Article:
“That is why attorneys general, senators and congressmen from across the country have joined together today to maintain rule of law and checks and balances in this very process. I am committed to ensuring the ultimate payer in this matter is not overlooked – the consumers.”

This position is in keeping with his overarching commitment as Oklahoma attorney general to eliminate what he calls “unwarranted regulation and overreach by the federal government,” according to his biography on the state website.

The case, West Virginia v. EPA, is still open and ongoing in the D.C. Court of Appeals.

Oklahoma’s Own Lawsuit Was Dismissed

Pruitt had filed a similar lawsuit pre-emptively last year trying to stop the EPA from enforcing the same Clean Power Plan, saying it exceeded the agency’s authority and was already doing "irreparable harm" to Oklahoma.

"Whether the State of Oklahoma adopts a state plan to meet EPA’s goals or EPA promulgates a federal implementation plan, the EPA Power Plan forces the State of Oklahoma to undertake substantial legislative, regulatory, planning, and other activities," the suit alleged.

The case was dismissed in July 2015 and the appeal was dismissed in September 2015, according to the court docket.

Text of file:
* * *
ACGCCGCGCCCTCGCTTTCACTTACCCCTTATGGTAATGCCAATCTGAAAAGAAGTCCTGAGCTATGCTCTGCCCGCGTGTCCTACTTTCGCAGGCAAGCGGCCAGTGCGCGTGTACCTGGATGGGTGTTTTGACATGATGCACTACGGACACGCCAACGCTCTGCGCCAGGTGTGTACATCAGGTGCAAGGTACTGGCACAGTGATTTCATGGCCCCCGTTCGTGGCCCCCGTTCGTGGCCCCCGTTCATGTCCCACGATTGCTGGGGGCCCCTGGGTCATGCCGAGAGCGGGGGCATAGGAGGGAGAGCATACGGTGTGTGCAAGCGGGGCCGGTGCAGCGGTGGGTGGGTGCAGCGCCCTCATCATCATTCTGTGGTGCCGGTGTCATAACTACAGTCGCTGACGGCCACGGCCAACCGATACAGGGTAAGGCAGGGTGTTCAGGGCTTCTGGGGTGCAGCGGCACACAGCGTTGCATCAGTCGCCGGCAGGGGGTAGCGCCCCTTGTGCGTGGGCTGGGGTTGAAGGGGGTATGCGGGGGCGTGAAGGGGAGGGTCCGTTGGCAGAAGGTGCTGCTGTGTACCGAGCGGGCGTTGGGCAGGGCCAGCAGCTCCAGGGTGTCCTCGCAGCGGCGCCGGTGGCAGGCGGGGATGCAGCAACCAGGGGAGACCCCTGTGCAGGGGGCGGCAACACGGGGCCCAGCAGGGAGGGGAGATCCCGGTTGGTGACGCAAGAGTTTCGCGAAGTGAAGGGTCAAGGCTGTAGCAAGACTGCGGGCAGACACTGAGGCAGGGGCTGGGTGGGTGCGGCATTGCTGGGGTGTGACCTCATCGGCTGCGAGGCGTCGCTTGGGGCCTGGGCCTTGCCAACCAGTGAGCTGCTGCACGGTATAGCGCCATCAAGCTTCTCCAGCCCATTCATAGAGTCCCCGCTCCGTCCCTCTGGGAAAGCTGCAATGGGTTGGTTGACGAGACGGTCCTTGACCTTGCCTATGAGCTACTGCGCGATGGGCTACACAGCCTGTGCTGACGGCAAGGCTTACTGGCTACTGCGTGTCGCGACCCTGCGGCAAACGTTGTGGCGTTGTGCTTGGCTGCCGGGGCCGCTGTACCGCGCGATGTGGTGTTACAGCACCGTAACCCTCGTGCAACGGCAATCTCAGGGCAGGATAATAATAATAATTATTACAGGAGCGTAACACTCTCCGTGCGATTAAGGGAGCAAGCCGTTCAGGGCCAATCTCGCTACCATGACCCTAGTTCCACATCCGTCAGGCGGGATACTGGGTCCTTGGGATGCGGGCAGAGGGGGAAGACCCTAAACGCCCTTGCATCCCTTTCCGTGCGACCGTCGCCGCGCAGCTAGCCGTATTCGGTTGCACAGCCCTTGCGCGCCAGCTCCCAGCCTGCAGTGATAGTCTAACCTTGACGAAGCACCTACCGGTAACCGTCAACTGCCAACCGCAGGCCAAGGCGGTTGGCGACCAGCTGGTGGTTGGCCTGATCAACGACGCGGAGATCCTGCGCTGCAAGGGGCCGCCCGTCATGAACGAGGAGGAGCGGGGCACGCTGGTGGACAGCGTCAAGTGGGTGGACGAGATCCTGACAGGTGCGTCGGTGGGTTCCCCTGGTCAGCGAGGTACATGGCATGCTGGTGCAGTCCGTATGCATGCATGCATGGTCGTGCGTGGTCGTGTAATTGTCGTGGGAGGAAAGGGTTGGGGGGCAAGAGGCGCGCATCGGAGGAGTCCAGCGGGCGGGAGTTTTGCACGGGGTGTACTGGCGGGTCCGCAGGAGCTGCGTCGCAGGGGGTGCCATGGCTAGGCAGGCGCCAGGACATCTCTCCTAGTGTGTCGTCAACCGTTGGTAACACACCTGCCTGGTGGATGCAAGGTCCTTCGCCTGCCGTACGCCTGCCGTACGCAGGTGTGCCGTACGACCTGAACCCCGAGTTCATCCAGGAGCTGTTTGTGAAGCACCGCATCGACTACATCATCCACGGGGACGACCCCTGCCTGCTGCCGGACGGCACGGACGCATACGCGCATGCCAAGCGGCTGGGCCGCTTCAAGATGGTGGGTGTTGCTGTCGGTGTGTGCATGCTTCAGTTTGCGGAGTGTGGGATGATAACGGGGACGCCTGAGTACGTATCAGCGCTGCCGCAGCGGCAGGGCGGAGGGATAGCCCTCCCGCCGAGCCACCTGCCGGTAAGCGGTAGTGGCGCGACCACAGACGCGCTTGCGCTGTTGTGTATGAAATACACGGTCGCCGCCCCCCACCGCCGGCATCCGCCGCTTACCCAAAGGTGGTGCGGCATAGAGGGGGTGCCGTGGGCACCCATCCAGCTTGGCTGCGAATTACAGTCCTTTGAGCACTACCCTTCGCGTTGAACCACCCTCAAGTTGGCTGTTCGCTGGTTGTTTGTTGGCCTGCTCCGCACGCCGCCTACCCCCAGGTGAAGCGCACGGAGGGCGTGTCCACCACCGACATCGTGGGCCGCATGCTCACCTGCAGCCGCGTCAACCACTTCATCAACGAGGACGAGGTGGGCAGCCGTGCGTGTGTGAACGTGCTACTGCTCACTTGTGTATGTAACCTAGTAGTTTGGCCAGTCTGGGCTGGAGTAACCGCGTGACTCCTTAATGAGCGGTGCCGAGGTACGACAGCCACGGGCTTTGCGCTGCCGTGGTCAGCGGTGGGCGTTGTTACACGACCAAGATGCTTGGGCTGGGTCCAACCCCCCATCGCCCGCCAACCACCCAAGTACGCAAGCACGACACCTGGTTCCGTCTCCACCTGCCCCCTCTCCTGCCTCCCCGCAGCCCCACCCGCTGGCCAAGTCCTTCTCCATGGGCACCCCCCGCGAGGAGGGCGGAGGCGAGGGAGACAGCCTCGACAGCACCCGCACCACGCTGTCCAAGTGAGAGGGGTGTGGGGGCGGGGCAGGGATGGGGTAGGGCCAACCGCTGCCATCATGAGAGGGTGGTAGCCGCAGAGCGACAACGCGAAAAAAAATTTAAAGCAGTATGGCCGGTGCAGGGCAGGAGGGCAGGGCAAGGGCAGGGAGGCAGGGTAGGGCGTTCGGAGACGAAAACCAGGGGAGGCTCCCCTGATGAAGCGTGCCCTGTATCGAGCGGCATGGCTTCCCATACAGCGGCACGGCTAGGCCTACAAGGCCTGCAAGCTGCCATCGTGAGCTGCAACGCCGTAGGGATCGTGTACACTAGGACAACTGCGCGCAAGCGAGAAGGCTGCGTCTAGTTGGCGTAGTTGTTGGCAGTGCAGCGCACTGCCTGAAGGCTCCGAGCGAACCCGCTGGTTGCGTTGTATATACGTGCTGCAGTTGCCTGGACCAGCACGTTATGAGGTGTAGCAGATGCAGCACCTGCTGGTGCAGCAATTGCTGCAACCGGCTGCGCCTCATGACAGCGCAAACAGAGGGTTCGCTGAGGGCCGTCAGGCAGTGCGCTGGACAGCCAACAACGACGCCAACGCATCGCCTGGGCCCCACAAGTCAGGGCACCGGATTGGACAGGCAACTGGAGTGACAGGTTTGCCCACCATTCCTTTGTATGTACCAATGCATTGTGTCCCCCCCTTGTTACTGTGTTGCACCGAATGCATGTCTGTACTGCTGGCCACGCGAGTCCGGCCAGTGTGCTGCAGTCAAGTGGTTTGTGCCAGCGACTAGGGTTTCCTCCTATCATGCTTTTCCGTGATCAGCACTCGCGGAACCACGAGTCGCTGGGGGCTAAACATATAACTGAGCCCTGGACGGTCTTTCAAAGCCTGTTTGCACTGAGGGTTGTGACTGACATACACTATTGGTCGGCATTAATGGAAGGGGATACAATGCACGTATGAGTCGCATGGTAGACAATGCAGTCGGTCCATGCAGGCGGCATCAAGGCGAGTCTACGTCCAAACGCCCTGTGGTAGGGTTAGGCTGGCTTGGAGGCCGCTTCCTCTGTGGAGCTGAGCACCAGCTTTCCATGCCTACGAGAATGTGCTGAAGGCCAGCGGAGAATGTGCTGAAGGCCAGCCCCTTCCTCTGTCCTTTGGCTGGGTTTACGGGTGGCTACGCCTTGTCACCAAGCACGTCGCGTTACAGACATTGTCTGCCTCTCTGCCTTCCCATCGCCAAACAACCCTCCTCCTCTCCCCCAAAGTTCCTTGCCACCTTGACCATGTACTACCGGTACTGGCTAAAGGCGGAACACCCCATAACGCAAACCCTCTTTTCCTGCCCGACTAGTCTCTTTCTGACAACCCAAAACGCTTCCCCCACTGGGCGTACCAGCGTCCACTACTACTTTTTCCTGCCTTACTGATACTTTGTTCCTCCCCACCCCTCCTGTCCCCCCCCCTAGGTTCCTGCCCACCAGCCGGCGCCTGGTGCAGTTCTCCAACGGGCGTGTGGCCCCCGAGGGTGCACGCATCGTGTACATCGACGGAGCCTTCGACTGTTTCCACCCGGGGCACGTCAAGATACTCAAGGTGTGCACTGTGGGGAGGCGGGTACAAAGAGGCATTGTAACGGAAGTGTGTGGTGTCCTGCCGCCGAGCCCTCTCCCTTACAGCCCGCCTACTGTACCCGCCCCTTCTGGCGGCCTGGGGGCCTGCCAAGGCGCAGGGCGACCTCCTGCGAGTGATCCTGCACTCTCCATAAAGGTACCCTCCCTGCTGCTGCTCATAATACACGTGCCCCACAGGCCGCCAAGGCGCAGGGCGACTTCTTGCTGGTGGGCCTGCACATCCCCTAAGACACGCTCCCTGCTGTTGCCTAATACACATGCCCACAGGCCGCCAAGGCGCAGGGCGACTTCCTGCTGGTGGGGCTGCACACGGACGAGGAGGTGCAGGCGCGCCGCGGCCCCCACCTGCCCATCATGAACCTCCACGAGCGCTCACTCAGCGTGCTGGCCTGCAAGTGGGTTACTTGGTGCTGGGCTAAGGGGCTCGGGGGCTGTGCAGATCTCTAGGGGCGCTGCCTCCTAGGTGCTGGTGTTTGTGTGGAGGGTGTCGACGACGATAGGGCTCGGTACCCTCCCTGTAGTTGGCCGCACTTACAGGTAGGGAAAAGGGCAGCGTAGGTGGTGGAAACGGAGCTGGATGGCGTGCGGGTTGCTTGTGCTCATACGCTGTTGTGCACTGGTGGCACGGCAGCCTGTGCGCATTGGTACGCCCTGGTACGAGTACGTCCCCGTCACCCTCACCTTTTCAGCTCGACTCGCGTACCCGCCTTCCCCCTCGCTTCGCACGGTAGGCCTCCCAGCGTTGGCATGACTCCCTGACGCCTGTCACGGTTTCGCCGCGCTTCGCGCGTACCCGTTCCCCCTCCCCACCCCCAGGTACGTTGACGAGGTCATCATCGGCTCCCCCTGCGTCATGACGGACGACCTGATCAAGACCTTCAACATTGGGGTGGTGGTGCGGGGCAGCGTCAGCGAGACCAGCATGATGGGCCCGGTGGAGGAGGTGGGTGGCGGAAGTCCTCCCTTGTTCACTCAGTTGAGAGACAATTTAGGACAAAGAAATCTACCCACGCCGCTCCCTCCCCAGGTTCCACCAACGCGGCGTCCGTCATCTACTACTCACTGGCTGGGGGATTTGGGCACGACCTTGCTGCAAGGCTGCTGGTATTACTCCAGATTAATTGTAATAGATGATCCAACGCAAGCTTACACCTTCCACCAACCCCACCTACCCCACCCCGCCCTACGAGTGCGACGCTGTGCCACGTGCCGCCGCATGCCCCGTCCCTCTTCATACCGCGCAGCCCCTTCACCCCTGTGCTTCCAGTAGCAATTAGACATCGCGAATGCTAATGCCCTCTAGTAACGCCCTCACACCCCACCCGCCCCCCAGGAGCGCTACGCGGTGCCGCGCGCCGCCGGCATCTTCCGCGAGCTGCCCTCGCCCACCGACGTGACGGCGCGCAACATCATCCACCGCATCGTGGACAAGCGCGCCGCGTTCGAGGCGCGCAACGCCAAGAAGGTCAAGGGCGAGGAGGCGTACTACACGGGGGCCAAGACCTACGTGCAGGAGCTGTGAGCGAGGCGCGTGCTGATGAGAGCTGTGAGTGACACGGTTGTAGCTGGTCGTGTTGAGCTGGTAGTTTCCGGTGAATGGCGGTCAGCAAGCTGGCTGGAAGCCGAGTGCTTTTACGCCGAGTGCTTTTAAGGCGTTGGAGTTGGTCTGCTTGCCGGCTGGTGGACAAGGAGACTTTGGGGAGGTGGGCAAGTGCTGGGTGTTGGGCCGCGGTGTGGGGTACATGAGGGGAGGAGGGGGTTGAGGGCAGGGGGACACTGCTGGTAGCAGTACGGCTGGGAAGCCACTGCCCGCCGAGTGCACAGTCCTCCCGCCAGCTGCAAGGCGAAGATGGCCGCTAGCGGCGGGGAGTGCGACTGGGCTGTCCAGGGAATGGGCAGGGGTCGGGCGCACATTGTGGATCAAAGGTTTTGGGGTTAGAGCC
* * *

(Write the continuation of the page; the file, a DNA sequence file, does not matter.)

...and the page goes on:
He Supports the Keystone XL Pipeline

Pruitt released a statement in May saying the controversial pipeline would "continue to create jobs" and slammed President Obama and his administration for "continu[ing] to interfere with the completion of the pipeline."

"The president’s own State Department has concluded, after years of study, that the pipeline will do little to directly harm the environment or increase greenhouse gas emissions, so his actions to prohibit the pipeline are solely an attempt to place his 'legacy' and political ambition above our country’s ability to move closer to energy independence," Pruitt said in a statement.

He Has Ties to the Oil and Gas Industry

Beyond taking a public stance against the EPA and raising doubts about the scientifically established cause of global warming, Pruitt has financial alliances to the oil and gas industry that trouble some opponents. The connection largely comes from the various oil and natural gas extraction projects that are underway in Oklahoma, which have come under scrutiny amid the rise in fracking and earthquakes in the landlocked state.